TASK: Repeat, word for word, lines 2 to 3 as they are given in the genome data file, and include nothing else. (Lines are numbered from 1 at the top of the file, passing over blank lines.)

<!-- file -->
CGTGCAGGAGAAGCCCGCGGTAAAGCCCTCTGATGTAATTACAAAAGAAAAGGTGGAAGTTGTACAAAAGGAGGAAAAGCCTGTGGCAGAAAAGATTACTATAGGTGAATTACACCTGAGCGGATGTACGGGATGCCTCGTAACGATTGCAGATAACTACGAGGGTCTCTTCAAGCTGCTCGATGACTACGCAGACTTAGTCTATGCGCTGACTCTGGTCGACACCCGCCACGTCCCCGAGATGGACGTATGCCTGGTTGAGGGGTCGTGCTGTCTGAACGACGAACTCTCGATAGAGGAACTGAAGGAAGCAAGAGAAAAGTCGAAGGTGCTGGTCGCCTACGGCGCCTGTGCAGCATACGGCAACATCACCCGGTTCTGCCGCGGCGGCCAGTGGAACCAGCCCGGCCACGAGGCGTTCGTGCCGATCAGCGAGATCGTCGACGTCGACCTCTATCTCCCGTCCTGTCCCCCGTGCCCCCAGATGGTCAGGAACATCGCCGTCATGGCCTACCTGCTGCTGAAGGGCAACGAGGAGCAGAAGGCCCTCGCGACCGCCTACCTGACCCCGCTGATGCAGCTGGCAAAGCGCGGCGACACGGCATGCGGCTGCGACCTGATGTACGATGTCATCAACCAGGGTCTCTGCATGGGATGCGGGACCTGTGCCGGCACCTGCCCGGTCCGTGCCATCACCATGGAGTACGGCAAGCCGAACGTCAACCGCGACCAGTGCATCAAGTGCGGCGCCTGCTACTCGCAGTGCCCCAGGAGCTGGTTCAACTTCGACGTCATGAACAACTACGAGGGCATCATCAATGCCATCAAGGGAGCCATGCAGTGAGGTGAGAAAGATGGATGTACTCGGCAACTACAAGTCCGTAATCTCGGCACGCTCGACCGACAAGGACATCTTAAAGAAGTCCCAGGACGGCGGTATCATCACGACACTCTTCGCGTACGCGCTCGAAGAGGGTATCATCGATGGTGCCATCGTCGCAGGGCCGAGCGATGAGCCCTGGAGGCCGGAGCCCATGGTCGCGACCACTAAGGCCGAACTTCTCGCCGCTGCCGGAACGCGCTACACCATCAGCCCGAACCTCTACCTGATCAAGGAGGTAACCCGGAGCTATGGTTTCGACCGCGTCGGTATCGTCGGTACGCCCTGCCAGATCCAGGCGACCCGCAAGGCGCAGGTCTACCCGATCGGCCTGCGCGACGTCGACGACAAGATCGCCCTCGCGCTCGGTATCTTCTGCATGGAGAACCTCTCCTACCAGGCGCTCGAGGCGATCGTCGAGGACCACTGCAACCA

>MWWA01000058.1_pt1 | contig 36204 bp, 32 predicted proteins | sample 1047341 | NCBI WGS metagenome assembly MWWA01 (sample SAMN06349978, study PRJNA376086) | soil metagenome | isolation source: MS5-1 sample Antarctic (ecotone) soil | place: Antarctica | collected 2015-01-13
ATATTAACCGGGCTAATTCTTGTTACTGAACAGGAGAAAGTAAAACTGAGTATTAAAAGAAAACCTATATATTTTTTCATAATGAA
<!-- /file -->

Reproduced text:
>MWWA01000058.1_pt1 | contig 36204 bp, 32 predicted proteins | sample 1047341 | NCBI WGS metagenome assembly MWWA01 (sample SAMN06349978, study PRJNA376086) | soil metagenome | isolation source: MS5-1 sample Antarctic (ecotone) soil | place: Antarctica | collected 2015-01-13
ATATTAACCGGGCTAATTCTTGTTACTGAACAGGAGAAAGTAAAACTGAGTATTAAAAGAAAACCTATATATTTTTTCATAATGAA